Governmental reports

How do I know if a nursing home is safe?

There is no way to be 100% certain that your elderly relative won’t suffer an injury or trauma in a nursing home.

But when it comes to elder care, knowledge is power. If a home has history of abuse or neglect complaints, it’s a sign of serious, systemic problems.

Search for nursing home complaints 

Medicare tracks nursing home violations and deficiencies. Nursing Home Inspect has organized that data: you can search for a specific facility – for example, “Harborview Hospice”; or by location – “Aberdeen, Washington”. The information is updated monthly, and covers the past three years.     

  • How many complaints – or “deficiencies” have residents filed?

For example, Kittitas Valley Health & Rehab Center in Ellensburg, Washington has a shocking 59 verified complaints.

  • How severe are the violations?

Severity ratings range from “A” violations—the least severe, usually the potential for harm, without actual damage— to “L” violations, the most severe incidents, occurring in a pattern.

  • What actually happened?

Medicare’s incident reports are included; you can see the details of specific incidents, and know what to watch for if you have a relative in that facility.


A search for “Seattle, Washington” found 216 elder care facilities, with a total of 913 deficiencies.


This is a great resource, but one of the best things you can do to ensure a safe, healthy nursing home experience is to go there often, and on various dates and times.

If the residents generally seem happy and healthy, it’s a good sign.

If you suspect something is wrong, you’re probably right. Request an investigation.

See: How to file a Nursing Home Complaint: 4 easy steps. 


Increasing Acceptance of "Granny Cams"

Most of us have heard of nanny cams. Now, the tiny hidden cameras, used for parents who are suspicious of their nannies, are gaining greater acceptance as a way to stop elder abuse or nursing home abuse.

A video still shows a nursing home aide stuffing latex gloves into Eryetha Mayberry’s mouth

A video still shows a nursing home aide stuffing latex gloves into Eryetha Mayberry’s mouth

According to the NY Times’ Well blog, Doris Racher decided to use a granny cam to catch a petty thief who was stealing from her mother, a 96-year-old dementia nursing home patient.

Instead of catching the thief, Doris found an aide stuffing latex gloves into her mother’s mouth, while another taunted her, tapping her on the head, laughing.

Despite concerns about privacy, some state attorney generals have used hidden cameras to go after some suspected of nursing home patient abuse and neglect.

In June, Mike DeWine, the Ohio state attorney general, announced that his office, with permission from families, had placed cameras in residents’ rooms in an unspecified number of state facilities. Mr. DeWine has moved to shut down at least one facility, in Zanesville, where, he said, cameras caught actions like an aide’s repeatedly leaving a stroke patient’s food by his incapacitated side.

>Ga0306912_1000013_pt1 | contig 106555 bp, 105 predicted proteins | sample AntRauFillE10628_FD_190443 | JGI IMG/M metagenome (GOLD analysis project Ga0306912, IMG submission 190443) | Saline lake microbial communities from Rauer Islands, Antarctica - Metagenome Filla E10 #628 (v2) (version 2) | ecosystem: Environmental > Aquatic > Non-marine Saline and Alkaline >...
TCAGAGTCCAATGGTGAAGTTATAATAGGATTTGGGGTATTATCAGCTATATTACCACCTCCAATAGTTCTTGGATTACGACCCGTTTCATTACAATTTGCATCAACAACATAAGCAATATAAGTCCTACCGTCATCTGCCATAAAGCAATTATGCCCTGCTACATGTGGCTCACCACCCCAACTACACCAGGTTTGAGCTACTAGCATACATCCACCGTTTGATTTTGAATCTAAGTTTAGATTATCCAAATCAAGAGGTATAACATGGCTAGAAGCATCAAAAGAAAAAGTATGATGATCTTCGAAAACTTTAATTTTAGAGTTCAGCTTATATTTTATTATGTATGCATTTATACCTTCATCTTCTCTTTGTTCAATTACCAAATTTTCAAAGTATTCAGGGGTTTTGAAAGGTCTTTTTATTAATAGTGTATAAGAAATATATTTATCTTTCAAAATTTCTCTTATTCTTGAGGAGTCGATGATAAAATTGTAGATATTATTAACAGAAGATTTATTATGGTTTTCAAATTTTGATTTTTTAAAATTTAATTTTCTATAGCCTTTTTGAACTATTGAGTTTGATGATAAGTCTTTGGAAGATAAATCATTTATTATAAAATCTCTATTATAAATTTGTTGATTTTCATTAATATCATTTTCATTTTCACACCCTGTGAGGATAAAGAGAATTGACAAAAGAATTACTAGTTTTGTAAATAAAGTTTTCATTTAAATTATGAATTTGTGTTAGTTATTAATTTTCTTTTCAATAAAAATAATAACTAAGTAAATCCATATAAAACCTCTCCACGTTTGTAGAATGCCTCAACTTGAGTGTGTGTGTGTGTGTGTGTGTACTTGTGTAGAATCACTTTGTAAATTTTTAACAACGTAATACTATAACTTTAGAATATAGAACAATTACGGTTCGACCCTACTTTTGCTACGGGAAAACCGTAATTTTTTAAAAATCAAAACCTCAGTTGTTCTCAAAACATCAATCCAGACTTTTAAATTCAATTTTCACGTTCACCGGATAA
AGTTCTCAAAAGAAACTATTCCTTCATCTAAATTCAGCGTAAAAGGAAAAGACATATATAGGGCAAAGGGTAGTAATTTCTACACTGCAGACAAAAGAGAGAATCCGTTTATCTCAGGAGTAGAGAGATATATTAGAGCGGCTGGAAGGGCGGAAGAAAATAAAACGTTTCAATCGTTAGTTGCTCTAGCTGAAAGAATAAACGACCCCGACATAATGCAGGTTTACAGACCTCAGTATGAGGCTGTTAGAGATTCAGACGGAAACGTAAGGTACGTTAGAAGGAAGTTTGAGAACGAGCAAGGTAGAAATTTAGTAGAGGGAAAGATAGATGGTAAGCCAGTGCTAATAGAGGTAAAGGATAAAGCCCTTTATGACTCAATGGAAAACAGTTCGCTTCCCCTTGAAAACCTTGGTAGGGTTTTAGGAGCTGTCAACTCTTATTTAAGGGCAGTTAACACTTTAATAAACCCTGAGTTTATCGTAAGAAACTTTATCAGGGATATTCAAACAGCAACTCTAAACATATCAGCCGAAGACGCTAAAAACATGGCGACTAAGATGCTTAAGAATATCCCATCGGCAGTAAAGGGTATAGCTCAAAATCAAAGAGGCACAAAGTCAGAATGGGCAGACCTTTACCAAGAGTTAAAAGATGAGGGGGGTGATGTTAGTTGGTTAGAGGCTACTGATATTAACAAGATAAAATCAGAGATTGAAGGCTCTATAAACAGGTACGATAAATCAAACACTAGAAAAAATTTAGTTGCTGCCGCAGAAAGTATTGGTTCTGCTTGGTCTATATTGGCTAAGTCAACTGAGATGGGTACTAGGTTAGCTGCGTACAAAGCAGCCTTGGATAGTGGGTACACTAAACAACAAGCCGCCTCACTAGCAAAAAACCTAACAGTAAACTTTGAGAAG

As for the Mayberry story, there is now a new Oklahoma law that allows cameras in residents’ rooms if consent forms are filed to notify the facility, according to prior coverage by News9. The law gives the family exclusive rights to the recording and allows it to be used in court.


WA State Has a Problem with Caring for Some of its Most Vulnerable Citizens

Two July 31st Washington state audits reveal some significant issues with how our developmentally disabled citizens are inadequately served. Audit findings include:

Washington’s challenge is to make more equitable services available  to all the eligible people who are asking for them.

Washington’s challenge is to make more equitable services available
to all the eligible people who are asking for them.

  • 23 criminally disqualified caregivers were hired. This number is based on a sample pool of 1,400 supported-living workers (out of 40,000 statewide).
  • 12% of caregivers lack safety training certifications. Note that the numbers may actually be much higher, but the state is too understaffed to investigate or cross-check records.
  • There were roughly $500,000 in overpayments. These overpayments were due primarily to errors manually transferring rates into spreadsheets, and then manually transferring again into the payment system.
  • There were about $11.3 million in questionable payments and $5.5 million in unauthorized payments. Mismanagement of funds focused on paying roughly 3,700 individual citizens, while  ~15,000 people eligible for such services as housing, medical care and job planning languish on a waiting list.